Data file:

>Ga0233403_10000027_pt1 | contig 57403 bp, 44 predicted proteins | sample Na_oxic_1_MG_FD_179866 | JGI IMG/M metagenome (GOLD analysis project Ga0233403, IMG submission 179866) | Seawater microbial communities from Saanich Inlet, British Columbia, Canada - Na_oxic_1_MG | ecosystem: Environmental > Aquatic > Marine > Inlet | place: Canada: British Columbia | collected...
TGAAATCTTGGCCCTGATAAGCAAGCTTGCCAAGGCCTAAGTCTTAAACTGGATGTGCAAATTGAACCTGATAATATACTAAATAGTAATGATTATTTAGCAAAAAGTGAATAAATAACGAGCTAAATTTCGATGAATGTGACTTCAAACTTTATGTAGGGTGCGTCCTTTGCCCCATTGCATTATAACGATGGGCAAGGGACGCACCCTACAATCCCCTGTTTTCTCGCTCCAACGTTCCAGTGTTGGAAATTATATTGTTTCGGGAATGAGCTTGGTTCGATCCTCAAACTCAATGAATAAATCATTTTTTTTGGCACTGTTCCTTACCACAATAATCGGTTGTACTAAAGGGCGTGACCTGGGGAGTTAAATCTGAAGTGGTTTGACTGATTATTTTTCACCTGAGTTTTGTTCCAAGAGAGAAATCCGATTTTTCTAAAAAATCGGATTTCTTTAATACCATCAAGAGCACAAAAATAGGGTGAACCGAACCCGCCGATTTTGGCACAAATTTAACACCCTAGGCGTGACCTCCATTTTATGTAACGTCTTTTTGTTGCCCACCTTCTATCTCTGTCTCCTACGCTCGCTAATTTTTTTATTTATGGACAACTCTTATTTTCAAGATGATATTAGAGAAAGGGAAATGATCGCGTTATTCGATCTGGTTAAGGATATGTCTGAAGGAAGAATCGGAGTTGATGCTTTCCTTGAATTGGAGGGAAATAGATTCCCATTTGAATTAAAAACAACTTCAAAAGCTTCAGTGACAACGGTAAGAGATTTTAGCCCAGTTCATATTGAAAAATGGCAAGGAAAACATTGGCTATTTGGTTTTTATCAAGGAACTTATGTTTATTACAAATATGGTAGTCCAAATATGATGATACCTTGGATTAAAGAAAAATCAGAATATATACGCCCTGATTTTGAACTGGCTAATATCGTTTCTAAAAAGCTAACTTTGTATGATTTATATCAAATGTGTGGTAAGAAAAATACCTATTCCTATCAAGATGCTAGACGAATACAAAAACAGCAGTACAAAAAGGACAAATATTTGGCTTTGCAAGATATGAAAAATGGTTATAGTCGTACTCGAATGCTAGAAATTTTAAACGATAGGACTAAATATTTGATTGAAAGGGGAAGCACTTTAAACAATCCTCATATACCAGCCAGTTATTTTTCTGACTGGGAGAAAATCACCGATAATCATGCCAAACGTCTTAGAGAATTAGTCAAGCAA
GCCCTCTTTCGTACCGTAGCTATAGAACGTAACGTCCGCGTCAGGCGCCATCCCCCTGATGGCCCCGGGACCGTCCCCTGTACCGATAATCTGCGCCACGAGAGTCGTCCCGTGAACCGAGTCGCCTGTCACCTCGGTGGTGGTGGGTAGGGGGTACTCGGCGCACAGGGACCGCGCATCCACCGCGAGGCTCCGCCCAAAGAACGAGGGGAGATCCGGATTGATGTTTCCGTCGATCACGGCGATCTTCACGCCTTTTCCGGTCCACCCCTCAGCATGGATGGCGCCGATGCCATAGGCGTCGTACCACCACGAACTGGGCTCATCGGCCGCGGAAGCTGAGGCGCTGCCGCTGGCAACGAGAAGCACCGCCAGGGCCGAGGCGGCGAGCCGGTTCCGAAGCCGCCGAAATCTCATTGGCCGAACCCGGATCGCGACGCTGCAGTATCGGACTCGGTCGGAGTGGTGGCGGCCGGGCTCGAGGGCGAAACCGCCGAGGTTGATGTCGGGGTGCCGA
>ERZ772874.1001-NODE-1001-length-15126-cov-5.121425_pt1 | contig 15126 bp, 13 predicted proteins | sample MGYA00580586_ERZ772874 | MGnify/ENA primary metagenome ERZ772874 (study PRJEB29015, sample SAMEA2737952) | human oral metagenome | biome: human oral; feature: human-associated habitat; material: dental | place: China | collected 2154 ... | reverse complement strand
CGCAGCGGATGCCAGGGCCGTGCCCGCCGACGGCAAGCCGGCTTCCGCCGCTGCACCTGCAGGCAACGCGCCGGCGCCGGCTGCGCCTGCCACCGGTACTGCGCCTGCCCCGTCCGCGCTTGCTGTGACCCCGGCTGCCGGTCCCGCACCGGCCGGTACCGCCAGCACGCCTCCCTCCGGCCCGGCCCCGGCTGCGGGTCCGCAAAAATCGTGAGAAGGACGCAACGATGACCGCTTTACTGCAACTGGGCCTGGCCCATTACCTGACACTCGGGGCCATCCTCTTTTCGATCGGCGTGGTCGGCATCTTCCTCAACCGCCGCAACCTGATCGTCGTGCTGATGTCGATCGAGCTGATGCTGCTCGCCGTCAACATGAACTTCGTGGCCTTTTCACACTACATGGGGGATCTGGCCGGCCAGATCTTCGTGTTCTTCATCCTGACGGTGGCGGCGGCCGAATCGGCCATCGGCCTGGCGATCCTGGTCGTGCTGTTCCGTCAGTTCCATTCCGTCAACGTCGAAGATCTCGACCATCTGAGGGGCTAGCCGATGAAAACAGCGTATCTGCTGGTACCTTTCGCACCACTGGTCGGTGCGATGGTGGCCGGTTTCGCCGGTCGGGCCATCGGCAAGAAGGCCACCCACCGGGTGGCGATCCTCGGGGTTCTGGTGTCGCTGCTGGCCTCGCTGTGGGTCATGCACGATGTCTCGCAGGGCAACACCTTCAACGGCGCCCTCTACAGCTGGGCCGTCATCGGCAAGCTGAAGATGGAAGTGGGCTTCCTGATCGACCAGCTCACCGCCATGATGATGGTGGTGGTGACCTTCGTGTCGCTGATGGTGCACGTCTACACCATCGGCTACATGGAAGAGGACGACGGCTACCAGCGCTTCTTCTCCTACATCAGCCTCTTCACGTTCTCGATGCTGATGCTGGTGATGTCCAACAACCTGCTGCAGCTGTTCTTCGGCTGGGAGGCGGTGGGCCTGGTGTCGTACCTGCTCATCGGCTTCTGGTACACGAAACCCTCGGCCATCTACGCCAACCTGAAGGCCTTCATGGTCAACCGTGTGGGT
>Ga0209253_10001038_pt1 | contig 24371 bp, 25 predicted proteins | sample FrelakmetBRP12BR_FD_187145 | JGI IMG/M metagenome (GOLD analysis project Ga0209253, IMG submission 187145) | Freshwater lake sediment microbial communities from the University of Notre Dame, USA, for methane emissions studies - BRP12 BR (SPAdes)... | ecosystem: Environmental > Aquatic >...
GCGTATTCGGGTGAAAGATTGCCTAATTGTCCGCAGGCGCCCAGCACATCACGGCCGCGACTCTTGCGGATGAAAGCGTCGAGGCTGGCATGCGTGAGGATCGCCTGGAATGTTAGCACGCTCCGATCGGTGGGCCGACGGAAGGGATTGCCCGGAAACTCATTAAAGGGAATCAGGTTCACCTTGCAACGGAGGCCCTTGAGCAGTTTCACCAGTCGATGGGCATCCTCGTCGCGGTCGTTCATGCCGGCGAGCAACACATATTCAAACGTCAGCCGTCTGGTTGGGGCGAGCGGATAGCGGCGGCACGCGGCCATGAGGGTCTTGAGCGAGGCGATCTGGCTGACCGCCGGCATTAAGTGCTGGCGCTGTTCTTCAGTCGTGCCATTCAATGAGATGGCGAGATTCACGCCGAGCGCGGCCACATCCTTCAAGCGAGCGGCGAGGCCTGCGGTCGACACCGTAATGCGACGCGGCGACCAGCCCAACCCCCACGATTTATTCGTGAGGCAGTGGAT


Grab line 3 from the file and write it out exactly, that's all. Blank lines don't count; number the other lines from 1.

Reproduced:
GCCCTCTTTCGTACCGTAGCTATAGAACGTAACGTCCGCGTCAGGCGCCATCCCCCTGATGGCCCCGGGACCGTCCCCTGTACCGATAATCTGCGCCACGAGAGTCGTCCCGTGAACCGAGTCGCCTGTCACCTCGGTGGTGGTGGGTAGGGGGTACTCGGCGCACAGGGACCGCGCATCCACCGCGAGGCTCCGCCCAAAGAACGAGGGGAGATCCGGATTGATGTTTCCGTCGATCACGGCGATCTTCACGCCTTTTCCGGTCCACCCCTCAGCATGGATGGCGCCGATGCCATAGGCGTCGTACCACCACGAACTGGGCTCATCGGCCGCGGAAGCTGAGGCGCTGCCGCTGGCAACGAGAAGCACCGCCAGGGCCGAGGCGGCGAGCCGGTTCCGAAGCCGCCGAAATCTCATTGGCCGAACCCGGATCGCGACGCTGCAGTATCGGACTCGGTCGGAGTGGTGGCGGCCGGGCTCGAGGGCGAAACCGCCGAGGTTGATGTCGGGGTGCCGA